Also, the traditional goal posts from an acquisition perspective may not be relevant. If it still takes you 10 years to field a system but what you field in year 10 is dramatically more mature, more capable and more refined than what you would have done with a traditional approach then that is a major win and excellent progress. I think that's what Will Roper kind of hinted at during his last interview before he left the DOD. The milestone gates are defined by the acquisition process and law, and the requirements themselves (how lengthy and precise they are) impact how long a contractor spends designing to them, and how long the tester takes to ensure that each and every delivered attribute meets the specified requirements. Those requirements and what's needed to get past the validation and test phase may also be a limiting factor. Even the mature F-15EX is going to take 5-6 years to make its way to an operational unit from when the program was given a green light.

Roper specifically pointed to the maturity of the first (or first few) B-21's relative to early production or pre-production examples from past programs. And the B-21 is using a digital engineering approach but not the full digital acquisition suite that would give it an "e-series" designation. We'll see soon enough how close they actually come to delivering on that.
 
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totoro

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The thing with maturity is: it's much harder to ascertain for outside viewers like us. it's much harder to prove than saying "see, IOC was just 5 years from first prototype flight".
 

dark sidius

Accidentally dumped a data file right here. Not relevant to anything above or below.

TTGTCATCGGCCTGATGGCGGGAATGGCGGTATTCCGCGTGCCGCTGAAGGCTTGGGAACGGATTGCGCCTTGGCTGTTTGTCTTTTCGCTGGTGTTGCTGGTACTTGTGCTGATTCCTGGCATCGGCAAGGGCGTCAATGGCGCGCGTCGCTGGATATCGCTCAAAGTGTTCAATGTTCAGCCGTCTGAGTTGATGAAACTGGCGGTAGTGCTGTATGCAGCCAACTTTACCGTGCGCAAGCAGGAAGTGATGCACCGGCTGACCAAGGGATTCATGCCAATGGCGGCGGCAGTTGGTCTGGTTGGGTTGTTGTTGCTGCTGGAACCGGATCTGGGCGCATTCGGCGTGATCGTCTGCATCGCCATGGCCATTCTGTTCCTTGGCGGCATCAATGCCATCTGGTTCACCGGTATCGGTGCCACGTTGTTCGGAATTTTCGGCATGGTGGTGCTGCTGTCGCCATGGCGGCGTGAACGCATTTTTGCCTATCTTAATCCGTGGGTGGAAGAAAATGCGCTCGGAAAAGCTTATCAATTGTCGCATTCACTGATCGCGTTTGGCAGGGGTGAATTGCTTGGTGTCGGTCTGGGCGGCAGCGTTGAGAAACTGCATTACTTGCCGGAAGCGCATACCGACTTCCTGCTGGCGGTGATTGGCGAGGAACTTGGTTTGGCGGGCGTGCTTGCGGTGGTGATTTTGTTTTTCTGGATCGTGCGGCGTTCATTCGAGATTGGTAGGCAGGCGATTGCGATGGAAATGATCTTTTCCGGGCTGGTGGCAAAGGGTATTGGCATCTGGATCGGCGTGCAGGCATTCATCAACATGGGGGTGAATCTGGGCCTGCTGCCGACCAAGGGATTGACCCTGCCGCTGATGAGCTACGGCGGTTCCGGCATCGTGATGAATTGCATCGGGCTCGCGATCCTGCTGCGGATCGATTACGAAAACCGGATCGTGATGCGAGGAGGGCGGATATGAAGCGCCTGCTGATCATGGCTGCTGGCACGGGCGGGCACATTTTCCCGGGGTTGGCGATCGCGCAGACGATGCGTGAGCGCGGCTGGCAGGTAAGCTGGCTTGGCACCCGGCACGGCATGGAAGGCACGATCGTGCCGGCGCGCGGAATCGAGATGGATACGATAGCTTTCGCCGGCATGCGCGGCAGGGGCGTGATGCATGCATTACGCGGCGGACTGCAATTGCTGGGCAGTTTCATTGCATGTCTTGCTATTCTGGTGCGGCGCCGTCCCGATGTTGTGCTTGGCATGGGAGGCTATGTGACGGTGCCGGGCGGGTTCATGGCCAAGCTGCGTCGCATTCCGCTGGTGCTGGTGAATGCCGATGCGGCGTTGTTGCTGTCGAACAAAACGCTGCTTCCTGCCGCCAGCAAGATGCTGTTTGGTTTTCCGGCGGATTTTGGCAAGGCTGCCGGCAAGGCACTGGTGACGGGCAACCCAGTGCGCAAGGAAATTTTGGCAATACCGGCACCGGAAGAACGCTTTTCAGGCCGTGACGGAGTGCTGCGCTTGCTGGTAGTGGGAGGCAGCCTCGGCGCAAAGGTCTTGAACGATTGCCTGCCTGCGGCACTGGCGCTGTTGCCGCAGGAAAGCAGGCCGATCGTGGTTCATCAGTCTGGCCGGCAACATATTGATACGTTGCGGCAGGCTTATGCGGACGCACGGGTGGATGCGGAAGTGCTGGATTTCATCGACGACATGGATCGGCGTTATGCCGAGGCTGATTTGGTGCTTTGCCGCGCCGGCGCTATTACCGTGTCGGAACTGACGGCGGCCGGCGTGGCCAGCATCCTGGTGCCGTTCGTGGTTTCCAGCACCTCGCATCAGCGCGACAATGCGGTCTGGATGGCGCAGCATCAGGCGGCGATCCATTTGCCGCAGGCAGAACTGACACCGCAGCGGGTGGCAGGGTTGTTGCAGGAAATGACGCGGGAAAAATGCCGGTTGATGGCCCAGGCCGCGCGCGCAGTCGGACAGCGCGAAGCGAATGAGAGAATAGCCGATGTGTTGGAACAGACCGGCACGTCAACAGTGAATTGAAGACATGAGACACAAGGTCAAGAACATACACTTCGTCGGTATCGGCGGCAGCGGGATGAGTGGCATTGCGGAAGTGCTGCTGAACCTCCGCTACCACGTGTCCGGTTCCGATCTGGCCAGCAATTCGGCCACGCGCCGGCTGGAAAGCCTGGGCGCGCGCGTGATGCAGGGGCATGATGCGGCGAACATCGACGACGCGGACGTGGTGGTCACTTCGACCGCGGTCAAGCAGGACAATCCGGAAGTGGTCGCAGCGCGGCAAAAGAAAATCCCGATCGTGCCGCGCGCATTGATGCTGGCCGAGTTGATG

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This guy is saying bullshit; what he want ? China finish the first power on Earth with reflexion like this.
 

sferrin

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Kind of a media full court press to lull the US into not reacting.
 

TinWing

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Kind of a media full court press to lull the US into not reacting.
Reacting to what? During the Eisenhower era defense buildup, America was reacting to the Berlin Airlift, Korean War and communist insurgencies around the globe. Show me a single current event of similar magnitude?

Right now America is facing the return of 1970s style inflation and the most significant expansion of social spending since LBJ. That’s already happening. How are we also going to pay for a very necessary modern parallel to the Eisenhower era defense buildup? Most people forget that a credible defense against the Soviets required over 10% of GDP and a top income tax bracket of 92% back in 1961. Try selling that to voters in 2021.

You and I know that the F-22 buy was tragically limited in terms of airframes, limiting the sustainability of the current fleet past the 2030s and that the USAF needs a higher end compliment to the F-35 and the navy needs a long range platform. Truth be known, we still need a full or expanded build out of the F-35 and B-21 programs at the same time as critical funding for the 6th generation fighter(s).
 

torginus

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The wording is ironic, considering the B-29 that dropped the bombs on Japan cost more to develop than the entire Manhattan project. It's also hyperbolic, since there's no way in hell it's going to match the insane transformative power of gaining nuclear capability.